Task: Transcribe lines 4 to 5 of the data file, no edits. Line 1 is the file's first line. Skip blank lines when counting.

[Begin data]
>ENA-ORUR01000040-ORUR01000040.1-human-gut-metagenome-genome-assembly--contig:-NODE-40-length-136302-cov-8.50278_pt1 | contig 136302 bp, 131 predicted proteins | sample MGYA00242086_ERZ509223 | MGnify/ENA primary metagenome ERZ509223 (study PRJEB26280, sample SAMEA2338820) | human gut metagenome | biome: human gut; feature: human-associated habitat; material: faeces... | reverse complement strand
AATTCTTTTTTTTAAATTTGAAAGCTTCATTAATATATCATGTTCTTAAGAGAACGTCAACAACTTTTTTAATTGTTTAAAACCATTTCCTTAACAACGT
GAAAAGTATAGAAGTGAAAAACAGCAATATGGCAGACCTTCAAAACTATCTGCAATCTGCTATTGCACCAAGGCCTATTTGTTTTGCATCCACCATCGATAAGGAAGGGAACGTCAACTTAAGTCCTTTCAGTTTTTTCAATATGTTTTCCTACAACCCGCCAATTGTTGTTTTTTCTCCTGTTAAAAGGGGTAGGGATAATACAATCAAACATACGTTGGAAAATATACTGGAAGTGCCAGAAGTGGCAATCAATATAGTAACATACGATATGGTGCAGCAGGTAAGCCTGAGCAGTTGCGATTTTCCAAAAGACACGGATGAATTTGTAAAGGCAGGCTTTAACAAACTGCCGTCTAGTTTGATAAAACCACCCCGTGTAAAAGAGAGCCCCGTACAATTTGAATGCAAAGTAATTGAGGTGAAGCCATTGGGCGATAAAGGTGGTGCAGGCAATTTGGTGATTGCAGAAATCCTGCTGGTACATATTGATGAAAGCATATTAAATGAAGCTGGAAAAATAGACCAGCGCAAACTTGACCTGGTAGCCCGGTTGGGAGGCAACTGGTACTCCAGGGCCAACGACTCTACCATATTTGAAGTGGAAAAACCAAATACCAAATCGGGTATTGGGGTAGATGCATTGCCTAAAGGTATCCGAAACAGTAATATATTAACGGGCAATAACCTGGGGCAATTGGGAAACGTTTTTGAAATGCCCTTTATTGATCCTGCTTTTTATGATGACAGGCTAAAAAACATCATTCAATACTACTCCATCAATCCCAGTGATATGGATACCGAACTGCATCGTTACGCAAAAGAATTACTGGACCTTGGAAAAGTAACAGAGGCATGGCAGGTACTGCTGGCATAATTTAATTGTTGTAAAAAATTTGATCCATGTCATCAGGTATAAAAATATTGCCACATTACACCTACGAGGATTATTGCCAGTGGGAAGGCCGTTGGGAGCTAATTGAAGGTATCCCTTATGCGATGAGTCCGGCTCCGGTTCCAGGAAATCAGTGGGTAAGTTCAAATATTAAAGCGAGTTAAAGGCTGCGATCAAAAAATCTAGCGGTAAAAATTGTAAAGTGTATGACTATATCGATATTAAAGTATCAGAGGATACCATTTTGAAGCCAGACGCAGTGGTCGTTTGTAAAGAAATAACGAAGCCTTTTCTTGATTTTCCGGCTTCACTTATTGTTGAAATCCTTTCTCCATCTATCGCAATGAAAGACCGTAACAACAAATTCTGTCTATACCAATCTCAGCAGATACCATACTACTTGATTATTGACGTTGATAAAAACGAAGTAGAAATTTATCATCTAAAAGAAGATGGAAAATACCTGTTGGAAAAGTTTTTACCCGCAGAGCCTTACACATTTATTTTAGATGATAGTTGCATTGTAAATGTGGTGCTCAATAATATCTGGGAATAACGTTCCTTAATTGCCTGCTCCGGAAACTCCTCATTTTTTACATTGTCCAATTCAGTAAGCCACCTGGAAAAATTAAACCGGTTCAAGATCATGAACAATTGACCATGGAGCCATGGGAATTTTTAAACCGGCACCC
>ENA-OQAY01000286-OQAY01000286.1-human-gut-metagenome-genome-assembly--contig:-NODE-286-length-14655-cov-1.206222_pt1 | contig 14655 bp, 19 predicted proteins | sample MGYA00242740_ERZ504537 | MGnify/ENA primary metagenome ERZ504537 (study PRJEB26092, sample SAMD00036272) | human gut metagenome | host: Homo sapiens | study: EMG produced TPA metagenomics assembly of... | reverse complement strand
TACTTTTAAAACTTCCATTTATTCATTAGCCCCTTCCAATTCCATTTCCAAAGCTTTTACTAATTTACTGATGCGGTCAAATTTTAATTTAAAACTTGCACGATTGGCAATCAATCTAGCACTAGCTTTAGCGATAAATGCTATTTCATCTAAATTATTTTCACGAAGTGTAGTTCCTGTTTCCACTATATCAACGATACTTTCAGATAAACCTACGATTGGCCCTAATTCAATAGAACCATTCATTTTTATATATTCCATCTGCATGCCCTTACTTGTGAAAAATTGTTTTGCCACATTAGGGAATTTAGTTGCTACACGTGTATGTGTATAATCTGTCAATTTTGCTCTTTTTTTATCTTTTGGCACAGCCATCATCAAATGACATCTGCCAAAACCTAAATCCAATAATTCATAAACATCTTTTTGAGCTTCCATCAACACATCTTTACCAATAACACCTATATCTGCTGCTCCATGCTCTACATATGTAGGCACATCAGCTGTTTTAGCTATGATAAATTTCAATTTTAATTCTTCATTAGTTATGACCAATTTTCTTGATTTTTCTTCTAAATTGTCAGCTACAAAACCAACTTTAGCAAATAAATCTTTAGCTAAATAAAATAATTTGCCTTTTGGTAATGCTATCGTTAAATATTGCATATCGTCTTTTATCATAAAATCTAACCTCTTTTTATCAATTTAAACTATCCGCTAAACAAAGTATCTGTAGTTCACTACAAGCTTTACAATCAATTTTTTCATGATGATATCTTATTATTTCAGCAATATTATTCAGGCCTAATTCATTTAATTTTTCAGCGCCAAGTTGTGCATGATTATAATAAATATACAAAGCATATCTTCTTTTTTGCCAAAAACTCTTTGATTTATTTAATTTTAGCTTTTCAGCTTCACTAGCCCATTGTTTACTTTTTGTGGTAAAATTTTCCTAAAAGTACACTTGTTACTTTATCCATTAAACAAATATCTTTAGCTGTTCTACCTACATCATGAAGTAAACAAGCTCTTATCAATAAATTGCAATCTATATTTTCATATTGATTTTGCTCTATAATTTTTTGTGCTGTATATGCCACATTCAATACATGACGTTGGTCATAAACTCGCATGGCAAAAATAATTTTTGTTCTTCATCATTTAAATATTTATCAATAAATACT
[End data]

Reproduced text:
>ENA-OQAY01000286-OQAY01000286.1-human-gut-metagenome-genome-assembly--contig:-NODE-286-length-14655-cov-1.206222_pt1 | contig 14655 bp, 19 predicted proteins | sample MGYA00242740_ERZ504537 | MGnify/ENA primary metagenome ERZ504537 (study PRJEB26092, sample SAMD00036272) | human gut metagenome | host: Homo sapiens | study: EMG produced TPA metagenomics assembly of... | reverse complement strand
TACTTTTAAAACTTCCATTTATTCATTAGCCCCTTCCAATTCCATTTCCAAAGCTTTTACTAATTTACTGATGCGGTCAAATTTTAATTTAAAACTTGCACGATTGGCAATCAATCTAGCACTAGCTTTAGCGATAAATGCTATTTCATCTAAATTATTTTCACGAAGTGTAGTTCCTGTTTCCACTATATCAACGATACTTTCAGATAAACCTACGATTGGCCCTAATTCAATAGAACCATTCATTTTTATATATTCCATCTGCATGCCCTTACTTGTGAAAAATTGTTTTGCCACATTAGGGAATTTAGTTGCTACACGTGTATGTGTATAATCTGTCAATTTTGCTCTTTTTTTATCTTTTGGCACAGCCATCATCAAATGACATCTGCCAAAACCTAAATCCAATAATTCATAAACATCTTTTTGAGCTTCCATCAACACATCTTTACCAATAACACCTATATCTGCTGCTCCATGCTCTACATATGTAGGCACATCAGCTGTTTTAGCTATGATAAATTTCAATTTTAATTCTTCATTAGTTATGACCAATTTTCTTGATTTTTCTTCTAAATTGTCAGCTACAAAACCAACTTTAGCAAATAAATCTTTAGCTAAATAAAATAATTTGCCTTTTGGTAATGCTATCGTTAAATATTGCATATCGTCTTTTATCATAAAATCTAACCTCTTTTTATCAATTTAAACTATCCGCTAAACAAAGTATCTGTAGTTCACTACAAGCTTTACAATCAATTTTTTCATGATGATATCTTATTATTTCAGCAATATTATTCAGGCCTAATTCATTTAATTTTTCAGCGCCAAGTTGTGCATGATTATAATAAATATACAAAGCATATCTTCTTTTTTGCCAAAAACTCTTTGATTTATTTAATTTTAGCTTTTCAGCTTCACTAGCCCATTGTTTACTTTTTGTGGTAAAATTTTCCTAAAAGTACACTTGTTACTTTATCCATTAAACAAATATCTTTAGCTGTTCTACCTACATCATGAAGTAAACAAGCTCTTATCAATAAATTGCAATCTATATTTTCATATTGATTTTGCTCTATAATTTTTTGTGCTGTATATGCCACATTCAATACATGACGTTGGTCATAAACTCGCATGGCAAAAATAATTTTTGTTCTTCATCATTTAAATATTTATCAATAAATACT